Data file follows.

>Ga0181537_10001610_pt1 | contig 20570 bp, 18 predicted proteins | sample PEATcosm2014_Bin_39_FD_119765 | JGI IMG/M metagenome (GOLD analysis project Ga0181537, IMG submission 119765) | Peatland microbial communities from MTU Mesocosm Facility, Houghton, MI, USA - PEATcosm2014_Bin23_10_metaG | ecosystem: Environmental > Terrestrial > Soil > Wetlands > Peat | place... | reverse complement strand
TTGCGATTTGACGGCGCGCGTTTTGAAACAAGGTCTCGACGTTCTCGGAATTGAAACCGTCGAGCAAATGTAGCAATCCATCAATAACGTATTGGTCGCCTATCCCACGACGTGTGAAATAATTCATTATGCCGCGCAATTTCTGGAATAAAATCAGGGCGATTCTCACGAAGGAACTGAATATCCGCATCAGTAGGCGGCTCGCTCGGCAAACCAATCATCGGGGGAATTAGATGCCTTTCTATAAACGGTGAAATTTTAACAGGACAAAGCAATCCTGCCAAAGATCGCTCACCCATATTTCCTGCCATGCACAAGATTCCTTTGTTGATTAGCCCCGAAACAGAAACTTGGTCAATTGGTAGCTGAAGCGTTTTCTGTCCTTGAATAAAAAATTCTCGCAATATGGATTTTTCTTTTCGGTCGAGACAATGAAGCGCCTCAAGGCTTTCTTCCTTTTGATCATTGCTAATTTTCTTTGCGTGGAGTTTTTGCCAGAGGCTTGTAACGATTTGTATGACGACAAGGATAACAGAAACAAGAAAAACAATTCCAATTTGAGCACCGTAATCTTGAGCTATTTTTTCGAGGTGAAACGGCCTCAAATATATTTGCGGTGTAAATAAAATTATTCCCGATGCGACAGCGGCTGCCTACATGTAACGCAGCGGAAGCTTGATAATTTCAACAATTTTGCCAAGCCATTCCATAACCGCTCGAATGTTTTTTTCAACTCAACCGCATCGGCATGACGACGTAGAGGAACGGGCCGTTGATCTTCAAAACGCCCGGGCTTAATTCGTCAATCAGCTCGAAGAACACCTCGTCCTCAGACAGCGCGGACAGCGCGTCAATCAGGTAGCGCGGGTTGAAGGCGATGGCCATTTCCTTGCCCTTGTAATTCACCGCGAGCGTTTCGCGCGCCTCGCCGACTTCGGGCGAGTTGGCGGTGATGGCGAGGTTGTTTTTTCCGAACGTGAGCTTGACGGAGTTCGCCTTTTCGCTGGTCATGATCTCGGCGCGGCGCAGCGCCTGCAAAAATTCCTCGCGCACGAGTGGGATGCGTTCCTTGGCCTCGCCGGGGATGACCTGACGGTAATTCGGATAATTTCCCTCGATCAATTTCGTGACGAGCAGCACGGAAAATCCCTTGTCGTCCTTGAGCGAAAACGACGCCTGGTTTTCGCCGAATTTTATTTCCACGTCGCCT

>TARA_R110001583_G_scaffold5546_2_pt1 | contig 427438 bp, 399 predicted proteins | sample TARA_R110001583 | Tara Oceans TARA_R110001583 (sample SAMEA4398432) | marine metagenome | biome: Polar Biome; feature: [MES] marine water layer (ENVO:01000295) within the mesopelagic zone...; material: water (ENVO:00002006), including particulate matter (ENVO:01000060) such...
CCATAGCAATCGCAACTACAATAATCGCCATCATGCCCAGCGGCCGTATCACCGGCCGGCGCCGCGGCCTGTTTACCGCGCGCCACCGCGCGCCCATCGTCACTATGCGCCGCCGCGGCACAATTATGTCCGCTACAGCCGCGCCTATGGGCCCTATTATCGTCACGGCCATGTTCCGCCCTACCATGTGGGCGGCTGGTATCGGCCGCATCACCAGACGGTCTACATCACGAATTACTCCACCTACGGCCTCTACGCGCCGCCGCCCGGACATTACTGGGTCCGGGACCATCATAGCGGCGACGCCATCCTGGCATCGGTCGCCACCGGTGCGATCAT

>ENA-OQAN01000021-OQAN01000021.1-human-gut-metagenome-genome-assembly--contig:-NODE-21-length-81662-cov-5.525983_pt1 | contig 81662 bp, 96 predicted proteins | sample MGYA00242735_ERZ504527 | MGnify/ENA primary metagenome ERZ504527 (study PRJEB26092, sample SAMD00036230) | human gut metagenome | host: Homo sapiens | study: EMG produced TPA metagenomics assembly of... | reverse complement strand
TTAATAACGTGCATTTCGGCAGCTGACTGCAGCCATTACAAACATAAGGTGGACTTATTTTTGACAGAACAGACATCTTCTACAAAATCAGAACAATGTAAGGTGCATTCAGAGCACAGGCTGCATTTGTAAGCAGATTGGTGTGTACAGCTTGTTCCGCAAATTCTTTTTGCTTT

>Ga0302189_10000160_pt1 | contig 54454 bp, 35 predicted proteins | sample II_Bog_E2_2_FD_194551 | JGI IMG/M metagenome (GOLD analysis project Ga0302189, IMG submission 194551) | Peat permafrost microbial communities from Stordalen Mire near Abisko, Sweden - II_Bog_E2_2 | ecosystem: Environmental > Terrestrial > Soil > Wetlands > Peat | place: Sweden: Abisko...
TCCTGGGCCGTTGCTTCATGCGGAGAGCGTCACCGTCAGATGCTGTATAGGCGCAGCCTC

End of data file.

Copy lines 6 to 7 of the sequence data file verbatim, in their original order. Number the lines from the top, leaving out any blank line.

TTAATAACGTGCATTTCGGCAGCTGACTGCAGCCATTACAAACATAAGGTGGACTTATTTTTGACAGAACAGACATCTTCTACAAAATCAGAACAATGTAAGGTGCATTCAGAGCACAGGCTGCATTTGTAAGCAGATTGGTGTGTACAGCTTGTTCCGCAAATTCTTTTTGCTTT

>Ga0302189_10000160_pt1 | contig 54454 bp, 35 predicted proteins | sample II_Bog_E2_2_FD_194551 | JGI IMG/M metagenome (GOLD analysis project Ga0302189, IMG submission 194551) | Peat permafrost microbial communities from Stordalen Mire near Abisko, Sweden - II_Bog_E2_2 | ecosystem: Environmental > Terrestrial > Soil > Wetlands > Peat | place: Sweden: Abisko...